It is important to note that this stele was likely raised, then, not in a bidialectal, but rather tridialectal context. Despite this, the inscription is bidialectal (a bi-version bilingual text according to the typology proposed by A. Mullen (Multilingualism in the Graeco-Roman World, CUP 2012, 15-16), with no version in Aeolic. Neither does either of the inscription have Aeolic features. Actually, there is not a single linguistic feature in these inscriptions that can be classified as purely Aeolic; whereas there are features that are purely Ionic, or purely Attic (Minon 2009, 98–100). Based on the presumed political context and on linguistic analysis of both inscriptions, Minon convincingly argues that the use of a different dialect was motivated not by the desire to make oneself better understood, but rather by “the desire to render in linguistic features one’s own political identity” (Minon 2009, 99).
The historical interest of this pair of inscriptions has been related especially to archaic tyranny and oligarchy and to the foreshadowings of Athenian imperialism. Sigeion was important for trade routes to and from the Black Sea (note the reported protracted war between the Athenians at Sigeion and the Mytileneans at Achilleion, just a few miles away, Hdt. V.94), and was later a member of the Delian League. It is possible that Peisistratid involvement at Sigeion had more to do with domestic power politics at Athens rather than general Athenian colonial ambitions (cf. Viviers 1987 and Stahl 1987). On such a reading, the use of the Attic dialect alongside Phanodikos’ native Ionic might be seen as the symbolic representation of an appeal to, or even a response from, the beneficiaries–the Athenians at Sigeion.
(for the most recent and full bibliography, cf. Minon 2009, 92–93)
- E. Chishull, Antiquitates Asiaticae, 1–48 (London 1728) (based largely on the notes and drawings of Lisle, Sherard, Mould, and a Greek interpreter named “Homerus”).
- R. Chandler, Inscriptiones Antiquae (Oxford 1774), 2-3 (reproducing drawing by Revett).
- A. Boeckh, CIG I.8 (Berlin 1828).
- H. Roehl, Imagines Inscriptionum Graecarum Antiquissimarum in usum scholarum, editio tertia (Berlin 1882) p. 21, no. 9 (reproducing drawing by Revett; Chandler’s reproduction represents surface wear more accurately, but Roehl’s reproduction, unlike Chandler’s, shows the cutting on the back of the top half of the stele).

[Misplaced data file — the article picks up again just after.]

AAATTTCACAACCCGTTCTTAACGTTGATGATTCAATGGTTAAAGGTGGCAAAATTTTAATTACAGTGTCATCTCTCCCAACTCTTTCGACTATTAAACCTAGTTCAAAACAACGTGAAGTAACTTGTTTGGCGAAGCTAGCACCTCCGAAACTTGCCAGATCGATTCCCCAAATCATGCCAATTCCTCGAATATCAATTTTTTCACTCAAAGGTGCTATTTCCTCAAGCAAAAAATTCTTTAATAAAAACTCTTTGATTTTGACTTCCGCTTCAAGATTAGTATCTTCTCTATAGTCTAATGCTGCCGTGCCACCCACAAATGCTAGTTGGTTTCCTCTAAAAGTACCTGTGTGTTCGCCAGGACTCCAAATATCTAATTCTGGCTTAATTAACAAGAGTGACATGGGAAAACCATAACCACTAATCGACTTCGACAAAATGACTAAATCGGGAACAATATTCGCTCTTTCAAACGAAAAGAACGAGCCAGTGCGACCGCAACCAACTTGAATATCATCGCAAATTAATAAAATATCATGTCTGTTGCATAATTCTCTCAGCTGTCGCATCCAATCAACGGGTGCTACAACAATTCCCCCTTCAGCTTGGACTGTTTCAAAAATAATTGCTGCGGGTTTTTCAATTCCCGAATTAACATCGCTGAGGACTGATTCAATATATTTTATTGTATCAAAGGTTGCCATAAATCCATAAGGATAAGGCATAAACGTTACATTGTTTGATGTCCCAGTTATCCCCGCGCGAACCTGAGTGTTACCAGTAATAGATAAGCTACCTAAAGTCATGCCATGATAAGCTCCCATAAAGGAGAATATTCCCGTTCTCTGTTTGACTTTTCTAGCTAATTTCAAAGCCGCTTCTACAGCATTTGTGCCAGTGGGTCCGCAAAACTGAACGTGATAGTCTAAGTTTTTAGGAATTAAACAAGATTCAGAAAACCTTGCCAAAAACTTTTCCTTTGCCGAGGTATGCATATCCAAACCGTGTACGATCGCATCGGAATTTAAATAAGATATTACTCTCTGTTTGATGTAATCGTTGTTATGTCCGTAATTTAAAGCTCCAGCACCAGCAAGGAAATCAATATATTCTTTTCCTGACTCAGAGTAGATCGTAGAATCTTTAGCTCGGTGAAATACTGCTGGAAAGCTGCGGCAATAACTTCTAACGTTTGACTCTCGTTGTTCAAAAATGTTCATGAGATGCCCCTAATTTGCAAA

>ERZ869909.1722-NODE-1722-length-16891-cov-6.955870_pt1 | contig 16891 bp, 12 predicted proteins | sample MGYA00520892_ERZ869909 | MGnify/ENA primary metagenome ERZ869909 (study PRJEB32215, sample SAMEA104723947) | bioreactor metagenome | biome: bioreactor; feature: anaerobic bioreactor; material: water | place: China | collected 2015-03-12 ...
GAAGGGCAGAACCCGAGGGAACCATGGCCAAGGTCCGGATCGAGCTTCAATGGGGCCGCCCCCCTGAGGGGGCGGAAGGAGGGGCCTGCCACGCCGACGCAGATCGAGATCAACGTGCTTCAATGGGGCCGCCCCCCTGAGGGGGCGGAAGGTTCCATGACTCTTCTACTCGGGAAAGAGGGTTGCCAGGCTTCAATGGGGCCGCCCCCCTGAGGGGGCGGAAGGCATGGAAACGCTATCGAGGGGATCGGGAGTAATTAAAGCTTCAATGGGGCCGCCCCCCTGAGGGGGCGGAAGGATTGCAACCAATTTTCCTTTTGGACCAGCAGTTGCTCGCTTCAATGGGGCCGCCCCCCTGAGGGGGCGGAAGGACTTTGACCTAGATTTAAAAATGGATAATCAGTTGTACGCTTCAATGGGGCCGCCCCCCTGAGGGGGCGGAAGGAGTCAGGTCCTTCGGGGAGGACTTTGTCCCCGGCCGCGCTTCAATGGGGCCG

- H. v. Gaertringen, Syll.3 2 (Leipzig 1915).
- E.L. Hicks and G.F. Hill, Manual of Greek Historical Inscriptions (1901) 8.
- F.H. Marshall, Ancient Greek Inscriptions in the British Museum IV, 2 1002 (Oxford 1916).
- E. Schwyzer, Dialectorum graecarum exempla potiora (Leipzig 1923), 731.
- M. Guarducci, Annuario della scuola archeologica di atene e delle missioni italiane in oriente n.s. III–IV (1941–43), pp. 135–140.
- C.D. Buck, Greek Dialects (Chicago 1955) 1.
- L.H. Jeffery, LSAG (Oxford 1961) 72, 366–367, 371, no. 43–44, Pl. 71.
- D. Lewis and L.H. Jeffery, IG I3 1508 (Berlin 1994).
- S. Minon, “La stèle diglosse de Sigée en Troade (IG I3 1508, ca. 550 a.c.)”, in B. Bortolussi, M. Keller, S. Minon, and L. Sznajder (eds), Traduire, Transposer, Transmettre dans l’Antiquité Gréco-Romaine (Paris 2009) 91–105.
- U. von Wilamowitz-Moellendorf, Lectiones epigraphicae (Göttingen 1885) 3–5.
- A. Elter, “Epigraphica,” Rheinisches Museum LXVI (1911) 204–212.
- A. Brouwers, “Une hypothèse nouvelle sur la stèle de Sigée,” REG 41 (1928) 107–116.
- D. Page, Sappho and Alcaeus (1955) 155–8.
- M. Guarducci, “Epigraphical Appendix,” in G.M.A. Richter, The Archaic Gravestones of Attica (London 1961) 165–168, figs. 205–207.
- J.M. Cook, The Troad (Oxford 1973), 155.
- A.M. Cirio, Bolletino dei classici I (1980) 108–12 (SEG XXX 1038)
- M. Stahl, Aristokraten und Tyrannen im Archaischen Athen (Stuttgart 1987) 218–220.
- D. Viviers, “La conquête de Sigée par Pisistrate,” L’antiquité classique t.56 (1987) 5–25.
- F. Thomasson, “Justifying and Criticizing the Removal of Antiquities in Ottoman Lands: Tracking the Sigeion Inscription,” International Journal of Cultural Property 17, 3 (2010) 493–517.
- Not on display
- Acquisition date
- Greek and Roman
- Registration number